It’s pleasant walking the streets of Hoi An after dark when the tour buses have taken the day trippers back to their hotels. Only the piped music blaring just a bit too loud detracts from the quaint pedestrian-only streets.

Mackerel Cooked in a Banana Leaf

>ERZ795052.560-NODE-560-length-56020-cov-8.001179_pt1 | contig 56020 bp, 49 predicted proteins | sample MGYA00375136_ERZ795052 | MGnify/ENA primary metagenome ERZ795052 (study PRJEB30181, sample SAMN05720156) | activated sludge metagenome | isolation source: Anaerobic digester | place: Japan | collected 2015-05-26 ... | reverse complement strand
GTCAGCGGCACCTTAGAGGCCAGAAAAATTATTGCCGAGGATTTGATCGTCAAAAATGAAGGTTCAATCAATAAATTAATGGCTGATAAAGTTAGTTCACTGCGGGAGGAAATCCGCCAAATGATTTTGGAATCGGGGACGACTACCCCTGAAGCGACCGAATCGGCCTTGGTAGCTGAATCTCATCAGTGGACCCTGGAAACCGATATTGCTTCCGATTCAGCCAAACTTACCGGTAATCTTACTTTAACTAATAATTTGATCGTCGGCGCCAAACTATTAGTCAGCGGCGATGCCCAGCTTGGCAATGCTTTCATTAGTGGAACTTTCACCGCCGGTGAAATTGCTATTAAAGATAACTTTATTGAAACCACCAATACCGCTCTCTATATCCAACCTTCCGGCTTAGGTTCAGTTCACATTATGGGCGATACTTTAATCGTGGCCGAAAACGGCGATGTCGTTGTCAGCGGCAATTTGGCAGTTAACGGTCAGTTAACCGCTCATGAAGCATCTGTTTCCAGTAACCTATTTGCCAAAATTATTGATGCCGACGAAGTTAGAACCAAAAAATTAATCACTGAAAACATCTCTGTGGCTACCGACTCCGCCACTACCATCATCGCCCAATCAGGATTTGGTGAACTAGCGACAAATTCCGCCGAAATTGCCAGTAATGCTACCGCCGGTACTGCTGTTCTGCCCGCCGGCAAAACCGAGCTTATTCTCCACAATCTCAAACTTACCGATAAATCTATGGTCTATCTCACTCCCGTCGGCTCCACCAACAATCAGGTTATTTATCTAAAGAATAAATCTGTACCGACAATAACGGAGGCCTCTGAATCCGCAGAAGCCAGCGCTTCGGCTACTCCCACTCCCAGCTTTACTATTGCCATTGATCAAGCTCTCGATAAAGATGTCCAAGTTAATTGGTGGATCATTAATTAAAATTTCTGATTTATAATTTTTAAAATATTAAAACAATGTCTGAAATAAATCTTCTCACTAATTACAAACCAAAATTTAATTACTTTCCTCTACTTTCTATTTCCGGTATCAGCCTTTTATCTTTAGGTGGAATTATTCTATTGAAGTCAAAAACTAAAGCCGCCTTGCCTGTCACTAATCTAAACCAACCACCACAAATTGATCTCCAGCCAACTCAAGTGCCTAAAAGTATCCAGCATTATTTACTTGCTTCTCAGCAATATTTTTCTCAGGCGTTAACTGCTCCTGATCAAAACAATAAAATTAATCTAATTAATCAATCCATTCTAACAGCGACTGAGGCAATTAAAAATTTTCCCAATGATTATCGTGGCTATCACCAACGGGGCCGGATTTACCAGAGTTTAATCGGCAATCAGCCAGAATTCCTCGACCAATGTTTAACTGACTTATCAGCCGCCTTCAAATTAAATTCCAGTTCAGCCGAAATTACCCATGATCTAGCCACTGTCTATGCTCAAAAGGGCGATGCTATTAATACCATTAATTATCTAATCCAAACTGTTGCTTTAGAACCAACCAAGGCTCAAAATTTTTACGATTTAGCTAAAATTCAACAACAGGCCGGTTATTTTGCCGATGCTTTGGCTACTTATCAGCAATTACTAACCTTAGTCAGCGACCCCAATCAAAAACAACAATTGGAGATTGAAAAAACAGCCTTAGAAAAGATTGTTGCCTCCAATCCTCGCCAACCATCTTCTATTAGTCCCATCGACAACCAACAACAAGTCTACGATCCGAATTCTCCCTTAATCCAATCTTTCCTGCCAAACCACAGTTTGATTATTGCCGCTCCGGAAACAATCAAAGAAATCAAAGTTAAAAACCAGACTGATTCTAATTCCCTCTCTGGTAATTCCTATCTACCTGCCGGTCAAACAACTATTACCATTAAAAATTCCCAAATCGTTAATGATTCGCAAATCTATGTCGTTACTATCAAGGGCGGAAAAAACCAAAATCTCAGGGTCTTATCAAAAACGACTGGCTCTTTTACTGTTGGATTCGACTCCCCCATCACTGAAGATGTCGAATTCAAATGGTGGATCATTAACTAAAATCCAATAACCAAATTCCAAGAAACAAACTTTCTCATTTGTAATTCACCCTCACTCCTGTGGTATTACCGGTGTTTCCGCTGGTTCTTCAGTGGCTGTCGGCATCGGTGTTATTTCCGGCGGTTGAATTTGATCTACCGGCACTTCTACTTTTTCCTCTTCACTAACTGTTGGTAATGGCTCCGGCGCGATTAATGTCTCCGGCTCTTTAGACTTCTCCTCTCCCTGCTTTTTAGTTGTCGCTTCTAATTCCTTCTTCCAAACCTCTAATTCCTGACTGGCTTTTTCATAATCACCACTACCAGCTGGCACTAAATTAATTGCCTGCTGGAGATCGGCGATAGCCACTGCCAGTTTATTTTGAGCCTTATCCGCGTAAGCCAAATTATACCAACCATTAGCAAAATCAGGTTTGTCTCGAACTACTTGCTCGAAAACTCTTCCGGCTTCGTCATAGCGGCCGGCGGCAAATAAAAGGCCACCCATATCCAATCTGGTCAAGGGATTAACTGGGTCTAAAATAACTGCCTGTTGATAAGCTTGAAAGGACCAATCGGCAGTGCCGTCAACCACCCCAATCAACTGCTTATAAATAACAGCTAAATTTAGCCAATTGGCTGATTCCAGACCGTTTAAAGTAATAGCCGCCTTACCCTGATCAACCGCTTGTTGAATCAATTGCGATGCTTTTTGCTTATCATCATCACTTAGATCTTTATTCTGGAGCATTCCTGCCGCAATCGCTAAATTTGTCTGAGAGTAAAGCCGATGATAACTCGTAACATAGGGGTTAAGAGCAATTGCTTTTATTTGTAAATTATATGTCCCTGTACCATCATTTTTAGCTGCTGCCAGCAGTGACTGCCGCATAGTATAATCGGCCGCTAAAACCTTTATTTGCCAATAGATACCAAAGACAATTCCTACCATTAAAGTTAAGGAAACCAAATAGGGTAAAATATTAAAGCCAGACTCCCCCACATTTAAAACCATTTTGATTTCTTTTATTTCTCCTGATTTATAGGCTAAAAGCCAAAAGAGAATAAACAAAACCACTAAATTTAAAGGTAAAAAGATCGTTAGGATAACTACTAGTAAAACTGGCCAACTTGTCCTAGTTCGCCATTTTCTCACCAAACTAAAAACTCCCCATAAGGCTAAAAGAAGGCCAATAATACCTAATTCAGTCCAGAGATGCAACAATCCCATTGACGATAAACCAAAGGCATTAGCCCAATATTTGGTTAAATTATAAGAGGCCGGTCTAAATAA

For dinner we stopped at Morning Glory in one of the charming old buildings of this section. Rated on Tripadvisor as the best restaurant in Hoi An it did not disappoint. The high ceilinged open dining room is decorated with faded painted walls and dark furniture.  We ordered the sugar cane shrimp skewers, mackerel cooked in a banana leaf, 5-spice barbeque chicken and stir-fried bitter melon with egg.  The shrimp really a shrimp paste sausage cooked on sugar cane skewers.  Before eating them you cut the meat off the cane and roll them in rice paper with aromatic greens and slices of green banana. A fun and tasty dish. The mackerel in a banana leaf was equally impressive, with chunks of fish mixed with an interesting and unidentifiable combination of herbs and spices and cooked in a banana leaf. Our favorite dishes of the trip. The five-spice barbeque chicken was tasty and moist and served with coconut sticky rice garnished with pickled green onion. Bitter melon really is bitter. One of those things that I’m not sure I really like but keep tasting to be sure, and before you know it I’ve eaten the entire plate. For once I thoroughly agree with the Tripadvisor reviews and would highly recommend this restaurant.